n countries of high latitude where there are extended periods of low natural light during the winter months, it is common for people to become depressed—a condition referred to as Seasonal Affective Disorder, or SAD. There is a good reason why this occurs.
The part of your brain responsible for your emotions (how you feel) is sensitive to how much light hits your retinas at the back of your eyes. It associates bright light with daytime and hence revs you up, and low light with evening and so slows you down.
It perhaps is not surprising therefore that “light therapy,” involving exposing people’s eyes to bright light, is used as a treatment for depression. In fact, a recent study found that light therapy was more effective at relieving depression than antidepressant medications!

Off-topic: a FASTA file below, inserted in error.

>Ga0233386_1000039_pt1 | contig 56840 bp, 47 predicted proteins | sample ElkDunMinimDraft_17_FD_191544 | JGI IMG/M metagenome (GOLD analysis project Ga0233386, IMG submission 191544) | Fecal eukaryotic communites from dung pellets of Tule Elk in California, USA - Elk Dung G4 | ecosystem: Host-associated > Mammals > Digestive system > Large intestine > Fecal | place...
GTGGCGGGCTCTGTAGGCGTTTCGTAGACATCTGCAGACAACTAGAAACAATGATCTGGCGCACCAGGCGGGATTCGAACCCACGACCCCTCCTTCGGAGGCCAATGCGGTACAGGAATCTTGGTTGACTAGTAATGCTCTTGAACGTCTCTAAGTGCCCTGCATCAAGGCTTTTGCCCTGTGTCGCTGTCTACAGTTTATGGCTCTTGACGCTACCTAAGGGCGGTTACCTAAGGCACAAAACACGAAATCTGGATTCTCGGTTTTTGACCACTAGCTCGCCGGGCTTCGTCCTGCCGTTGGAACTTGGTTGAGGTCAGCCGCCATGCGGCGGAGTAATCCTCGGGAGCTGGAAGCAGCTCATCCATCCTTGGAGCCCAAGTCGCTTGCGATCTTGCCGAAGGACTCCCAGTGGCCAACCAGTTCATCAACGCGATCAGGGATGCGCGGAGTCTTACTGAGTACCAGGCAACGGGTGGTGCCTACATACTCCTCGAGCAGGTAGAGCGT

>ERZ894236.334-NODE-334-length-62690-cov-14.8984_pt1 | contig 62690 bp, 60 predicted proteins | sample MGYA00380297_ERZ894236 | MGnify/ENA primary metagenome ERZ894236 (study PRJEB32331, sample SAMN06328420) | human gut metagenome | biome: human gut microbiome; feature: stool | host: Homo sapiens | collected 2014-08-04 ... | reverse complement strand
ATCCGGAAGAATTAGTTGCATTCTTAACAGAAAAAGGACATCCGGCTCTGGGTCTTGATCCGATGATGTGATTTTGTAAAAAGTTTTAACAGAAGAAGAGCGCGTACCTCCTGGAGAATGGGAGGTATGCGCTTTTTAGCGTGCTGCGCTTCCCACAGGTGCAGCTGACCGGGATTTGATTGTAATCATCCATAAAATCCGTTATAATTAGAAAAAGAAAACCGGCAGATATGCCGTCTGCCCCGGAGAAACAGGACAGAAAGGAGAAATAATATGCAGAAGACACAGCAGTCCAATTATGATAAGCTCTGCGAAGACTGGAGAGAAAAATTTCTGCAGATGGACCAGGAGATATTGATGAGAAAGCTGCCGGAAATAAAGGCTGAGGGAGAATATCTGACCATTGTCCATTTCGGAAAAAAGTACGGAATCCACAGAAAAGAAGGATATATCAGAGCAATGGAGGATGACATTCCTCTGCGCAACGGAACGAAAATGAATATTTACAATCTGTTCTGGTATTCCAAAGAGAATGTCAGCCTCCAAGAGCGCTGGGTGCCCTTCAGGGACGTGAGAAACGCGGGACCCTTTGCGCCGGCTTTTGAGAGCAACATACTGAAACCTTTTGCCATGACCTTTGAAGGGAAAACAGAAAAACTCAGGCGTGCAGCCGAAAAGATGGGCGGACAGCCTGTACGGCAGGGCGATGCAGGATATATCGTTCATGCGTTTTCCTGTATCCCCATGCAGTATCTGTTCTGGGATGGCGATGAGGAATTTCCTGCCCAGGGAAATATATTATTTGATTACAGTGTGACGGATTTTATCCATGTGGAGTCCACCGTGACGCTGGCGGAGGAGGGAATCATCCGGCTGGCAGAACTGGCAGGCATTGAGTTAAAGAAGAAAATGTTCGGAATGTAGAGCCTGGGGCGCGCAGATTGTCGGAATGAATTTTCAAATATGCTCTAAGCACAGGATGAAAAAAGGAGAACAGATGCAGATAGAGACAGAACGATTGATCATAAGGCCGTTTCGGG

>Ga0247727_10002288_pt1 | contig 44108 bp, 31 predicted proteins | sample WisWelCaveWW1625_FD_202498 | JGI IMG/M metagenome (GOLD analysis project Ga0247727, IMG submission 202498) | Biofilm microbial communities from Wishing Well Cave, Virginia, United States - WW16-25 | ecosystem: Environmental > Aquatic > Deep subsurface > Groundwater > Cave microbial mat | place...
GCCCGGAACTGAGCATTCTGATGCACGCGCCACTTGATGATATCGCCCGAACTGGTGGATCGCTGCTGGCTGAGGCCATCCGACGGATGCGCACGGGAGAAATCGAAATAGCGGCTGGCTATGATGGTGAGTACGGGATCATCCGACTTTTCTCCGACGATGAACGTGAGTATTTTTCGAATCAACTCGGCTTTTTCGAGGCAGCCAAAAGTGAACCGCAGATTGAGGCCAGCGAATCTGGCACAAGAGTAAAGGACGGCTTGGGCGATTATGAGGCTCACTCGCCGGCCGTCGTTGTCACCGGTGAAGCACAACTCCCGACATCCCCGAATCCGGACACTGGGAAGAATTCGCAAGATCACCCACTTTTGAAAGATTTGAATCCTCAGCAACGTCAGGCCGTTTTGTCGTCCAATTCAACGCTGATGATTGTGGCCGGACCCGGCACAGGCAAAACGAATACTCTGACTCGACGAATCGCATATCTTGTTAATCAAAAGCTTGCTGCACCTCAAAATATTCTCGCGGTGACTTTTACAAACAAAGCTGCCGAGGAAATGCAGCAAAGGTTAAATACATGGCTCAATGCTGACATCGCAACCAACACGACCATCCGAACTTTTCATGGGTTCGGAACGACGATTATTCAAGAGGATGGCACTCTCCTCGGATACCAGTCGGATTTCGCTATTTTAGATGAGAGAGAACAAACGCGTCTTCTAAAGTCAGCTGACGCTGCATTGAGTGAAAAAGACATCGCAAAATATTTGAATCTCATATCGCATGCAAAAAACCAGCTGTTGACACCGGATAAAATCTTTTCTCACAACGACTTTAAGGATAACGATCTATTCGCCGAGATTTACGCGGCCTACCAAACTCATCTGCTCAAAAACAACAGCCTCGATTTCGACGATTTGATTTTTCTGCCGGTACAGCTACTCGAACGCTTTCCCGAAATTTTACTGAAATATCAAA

Importantly, light therapy doesn’t involve burning out your retinas by staring into the sun—your eyes just need to be “immersed” in a well-lit area. The sun does, however, seem to be the best source of rejuvenating light. Researchers have also discovered that morning light seems to be especially good for lifting our mood.
Not spending enough time in naturally lit environments can take a toll on your mood. So try getting outside in the sun more often, especially during the morning hours. Brighten your mood and live more!